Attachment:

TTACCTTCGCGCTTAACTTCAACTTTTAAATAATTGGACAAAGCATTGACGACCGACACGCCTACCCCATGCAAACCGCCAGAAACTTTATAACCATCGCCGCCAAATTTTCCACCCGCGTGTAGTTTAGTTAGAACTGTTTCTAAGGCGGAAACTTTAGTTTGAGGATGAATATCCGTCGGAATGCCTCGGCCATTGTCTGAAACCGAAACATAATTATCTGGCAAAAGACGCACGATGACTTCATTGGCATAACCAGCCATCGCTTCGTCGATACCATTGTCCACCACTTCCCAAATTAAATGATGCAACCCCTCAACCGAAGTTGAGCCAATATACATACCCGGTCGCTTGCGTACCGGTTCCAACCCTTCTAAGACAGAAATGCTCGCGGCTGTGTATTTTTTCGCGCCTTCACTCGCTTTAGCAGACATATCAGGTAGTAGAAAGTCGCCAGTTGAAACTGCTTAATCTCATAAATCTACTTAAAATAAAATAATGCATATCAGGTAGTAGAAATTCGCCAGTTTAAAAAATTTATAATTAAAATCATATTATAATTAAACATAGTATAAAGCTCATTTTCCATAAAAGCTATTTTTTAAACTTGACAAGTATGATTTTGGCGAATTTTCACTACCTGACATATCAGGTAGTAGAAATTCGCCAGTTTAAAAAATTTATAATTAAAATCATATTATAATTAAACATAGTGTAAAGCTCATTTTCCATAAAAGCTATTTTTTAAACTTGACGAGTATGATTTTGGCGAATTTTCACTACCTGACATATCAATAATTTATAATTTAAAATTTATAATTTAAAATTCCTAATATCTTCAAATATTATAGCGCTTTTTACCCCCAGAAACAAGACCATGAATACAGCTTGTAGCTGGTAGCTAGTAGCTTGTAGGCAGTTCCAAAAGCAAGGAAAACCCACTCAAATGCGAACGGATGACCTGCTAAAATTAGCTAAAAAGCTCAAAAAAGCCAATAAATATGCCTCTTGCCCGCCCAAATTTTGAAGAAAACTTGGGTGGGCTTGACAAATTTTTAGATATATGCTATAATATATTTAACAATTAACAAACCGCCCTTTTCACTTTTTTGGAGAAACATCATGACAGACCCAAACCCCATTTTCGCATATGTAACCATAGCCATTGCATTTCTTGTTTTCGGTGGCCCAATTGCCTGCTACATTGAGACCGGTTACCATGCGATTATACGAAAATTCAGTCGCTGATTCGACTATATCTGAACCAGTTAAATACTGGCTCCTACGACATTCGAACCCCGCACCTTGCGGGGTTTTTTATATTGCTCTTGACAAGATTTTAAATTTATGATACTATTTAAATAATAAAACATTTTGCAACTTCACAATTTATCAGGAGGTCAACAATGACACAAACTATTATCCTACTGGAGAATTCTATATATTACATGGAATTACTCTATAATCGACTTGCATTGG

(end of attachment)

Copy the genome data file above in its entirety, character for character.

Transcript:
TTACCTTCGCGCTTAACTTCAACTTTTAAATAATTGGACAAAGCATTGACGACCGACACGCCTACCCCATGCAAACCGCCAGAAACTTTATAACCATCGCCGCCAAATTTTCCACCCGCGTGTAGTTTAGTTAGAACTGTTTCTAAGGCGGAAACTTTAGTTTGAGGATGAATATCCGTCGGAATGCCTCGGCCATTGTCTGAAACCGAAACATAATTATCTGGCAAAAGACGCACGATGACTTCATTGGCATAACCAGCCATCGCTTCGTCGATACCATTGTCCACCACTTCCCAAATTAAATGATGCAACCCCTCAACCGAAGTTGAGCCAATATACATACCCGGTCGCTTGCGTACCGGTTCCAACCCTTCTAAGACAGAAATGCTCGCGGCTGTGTATTTTTTCGCGCCTTCACTCGCTTTAGCAGACATATCAGGTAGTAGAAAGTCGCCAGTTGAAACTGCTTAATCTCATAAATCTACTTAAAATAAAATAATGCATATCAGGTAGTAGAAATTCGCCAGTTTAAAAAATTTATAATTAAAATCATATTATAATTAAACATAGTATAAAGCTCATTTTCCATAAAAGCTATTTTTTAAACTTGACAAGTATGATTTTGGCGAATTTTCACTACCTGACATATCAGGTAGTAGAAATTCGCCAGTTTAAAAAATTTATAATTAAAATCATATTATAATTAAACATAGTGTAAAGCTCATTTTCCATAAAAGCTATTTTTTAAACTTGACGAGTATGATTTTGGCGAATTTTCACTACCTGACATATCAATAATTTATAATTTAAAATTTATAATTTAAAATTCCTAATATCTTCAAATATTATAGCGCTTTTTACCCCCAGAAACAAGACCATGAATACAGCTTGTAGCTGGTAGCTAGTAGCTTGTAGGCAGTTCCAAAAGCAAGGAAAACCCACTCAAATGCGAACGGATGACCTGCTAAAATTAGCTAAAAAGCTCAAAAAAGCCAATAAATATGCCTCTTGCCCGCCCAAATTTTGAAGAAAACTTGGGTGGGCTTGACAAATTTTTAGATATATGCTATAATATATTTAACAATTAACAAACCGCCCTTTTCACTTTTTTGGAGAAACATCATGACAGACCCAAACCCCATTTTCGCATATGTAACCATAGCCATTGCATTTCTTGTTTTCGGTGGCCCAATTGCCTGCTACATTGAGACCGGTTACCATGCGATTATACGAAAATTCAGTCGCTGATTCGACTATATCTGAACCAGTTAAATACTGGCTCCTACGACATTCGAACCCCGCACCTTGCGGGGTTTTTTATATTGCTCTTGACAAGATTTTAAATTTATGATACTATTTAAATAATAAAACATTTTGCAACTTCACAATTTATCAGGAGGTCAACAATGACACAAACTATTATCCTACTGGAGAATTCTATATATTACATGGAATTACTCTATAATCGACTTGCATTGG